Library Research Guide to Psychology: Illustrated Search Strategy and Sources

By Nancy E. Douglas; Nathan E. Baum | Go to book overview

2 Communicating with the Card Catalog

"We tie knots and bind up words in double meanings, and then try to untie them."

-- Seneca, Epistulae ad Lucillium.


Limitations and Difficulties of the Card Catalog

You may think of the card catalog as the most important single reference source in the library, but are you aware of its limitations? It indexes only the general subjects of books. It does not index parts of most books, nor does it provide access to periodical articles. In many libraries the card catalog does not include government documents. And it does not give much help in evaluating the books it lists.

A card catalog is usually simple to use if you need a particular book and know its author or title. You simply look up the author or title and copy down its call number. The big difficulty with the card catalog comes when you try to find what books the library has on a particular subject. Then you must cope with the special language of subject headings, which is significantly different from spoken English.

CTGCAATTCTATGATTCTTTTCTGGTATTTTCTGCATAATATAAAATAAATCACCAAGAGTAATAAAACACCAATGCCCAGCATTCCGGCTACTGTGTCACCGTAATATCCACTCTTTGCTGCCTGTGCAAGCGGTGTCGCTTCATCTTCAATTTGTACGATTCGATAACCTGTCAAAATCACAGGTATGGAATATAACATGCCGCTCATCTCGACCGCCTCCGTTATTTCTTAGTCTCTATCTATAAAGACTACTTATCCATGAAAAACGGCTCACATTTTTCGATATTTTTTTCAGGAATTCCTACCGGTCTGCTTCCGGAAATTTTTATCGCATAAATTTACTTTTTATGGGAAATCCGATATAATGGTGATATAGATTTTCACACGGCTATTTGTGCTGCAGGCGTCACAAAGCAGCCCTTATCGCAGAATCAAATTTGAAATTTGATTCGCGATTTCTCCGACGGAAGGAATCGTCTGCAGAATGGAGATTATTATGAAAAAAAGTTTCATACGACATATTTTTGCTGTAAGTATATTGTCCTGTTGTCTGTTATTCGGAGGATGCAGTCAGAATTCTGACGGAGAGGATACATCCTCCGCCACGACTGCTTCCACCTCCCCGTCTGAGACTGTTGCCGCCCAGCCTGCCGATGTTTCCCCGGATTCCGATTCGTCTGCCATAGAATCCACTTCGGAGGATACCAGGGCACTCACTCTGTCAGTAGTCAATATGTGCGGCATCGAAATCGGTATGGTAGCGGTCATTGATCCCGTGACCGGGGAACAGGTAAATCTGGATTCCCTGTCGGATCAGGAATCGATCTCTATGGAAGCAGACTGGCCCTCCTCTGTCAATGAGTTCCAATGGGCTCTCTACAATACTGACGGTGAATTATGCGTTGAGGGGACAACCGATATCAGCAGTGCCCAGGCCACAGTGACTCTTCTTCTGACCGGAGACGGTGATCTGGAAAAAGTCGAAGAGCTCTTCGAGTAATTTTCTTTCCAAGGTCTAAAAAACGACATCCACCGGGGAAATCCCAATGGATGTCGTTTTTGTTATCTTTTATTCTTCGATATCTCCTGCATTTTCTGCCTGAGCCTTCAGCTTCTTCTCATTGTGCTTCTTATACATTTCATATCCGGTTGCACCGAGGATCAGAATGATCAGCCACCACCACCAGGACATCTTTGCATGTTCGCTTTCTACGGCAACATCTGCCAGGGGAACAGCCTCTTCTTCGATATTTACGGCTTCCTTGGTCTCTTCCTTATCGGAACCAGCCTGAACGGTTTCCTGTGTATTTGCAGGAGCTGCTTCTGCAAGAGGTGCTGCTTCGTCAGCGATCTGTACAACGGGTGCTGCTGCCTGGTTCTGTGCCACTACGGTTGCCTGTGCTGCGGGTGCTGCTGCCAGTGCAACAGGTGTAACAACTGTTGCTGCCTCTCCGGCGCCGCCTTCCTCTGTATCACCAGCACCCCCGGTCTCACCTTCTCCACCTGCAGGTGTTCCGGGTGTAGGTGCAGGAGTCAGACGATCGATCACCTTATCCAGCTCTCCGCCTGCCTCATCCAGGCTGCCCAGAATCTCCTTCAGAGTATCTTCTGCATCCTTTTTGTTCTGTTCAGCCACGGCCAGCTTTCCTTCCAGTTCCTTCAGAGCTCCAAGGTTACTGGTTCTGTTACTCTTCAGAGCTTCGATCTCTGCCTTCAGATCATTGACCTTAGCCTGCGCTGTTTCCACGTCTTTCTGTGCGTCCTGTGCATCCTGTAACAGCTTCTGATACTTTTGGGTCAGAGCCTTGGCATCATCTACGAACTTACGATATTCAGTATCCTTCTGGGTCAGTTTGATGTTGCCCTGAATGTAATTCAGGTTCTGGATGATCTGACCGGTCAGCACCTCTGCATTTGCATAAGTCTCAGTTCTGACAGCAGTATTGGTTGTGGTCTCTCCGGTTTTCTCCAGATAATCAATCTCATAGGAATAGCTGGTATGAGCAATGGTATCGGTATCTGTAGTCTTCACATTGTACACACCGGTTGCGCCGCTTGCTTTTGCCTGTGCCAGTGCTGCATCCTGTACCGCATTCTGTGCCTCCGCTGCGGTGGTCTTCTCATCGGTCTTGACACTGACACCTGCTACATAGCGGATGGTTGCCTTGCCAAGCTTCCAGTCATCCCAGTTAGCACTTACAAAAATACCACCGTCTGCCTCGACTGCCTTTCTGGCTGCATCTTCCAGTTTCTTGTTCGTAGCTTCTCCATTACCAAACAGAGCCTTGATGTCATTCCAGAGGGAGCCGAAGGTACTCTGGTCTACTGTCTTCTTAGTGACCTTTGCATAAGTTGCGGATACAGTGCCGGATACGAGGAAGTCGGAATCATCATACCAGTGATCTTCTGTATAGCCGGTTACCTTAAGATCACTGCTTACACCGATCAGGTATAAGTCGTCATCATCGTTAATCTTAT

Using What You Already Know

There are two main ways to identify the proper subject headings for your topic. One way is to use the subject tracings on catalog cards. Earlier in this text we searched the encyclopedias and found a reference to S. Feshbach Television and Aggression. Naturally, you would go to the card catalog to see if your library has it. When you look it up, note the subject tracing "Violence in television" printed at the bottom of the card (FIGURE 2.1), and then look for other books under that same subject heading.

There are problems, however, with this approach. First of all, the Feshbach book was selected as one which could give you background in television and aggression, but it may or may not be helpful with "violence in television news." Therefore, the headings assigned to this book may not lead you to other books that focus precisely on the aspects you

FIGURE 2.1. Catalog card illustrating subject tracing.

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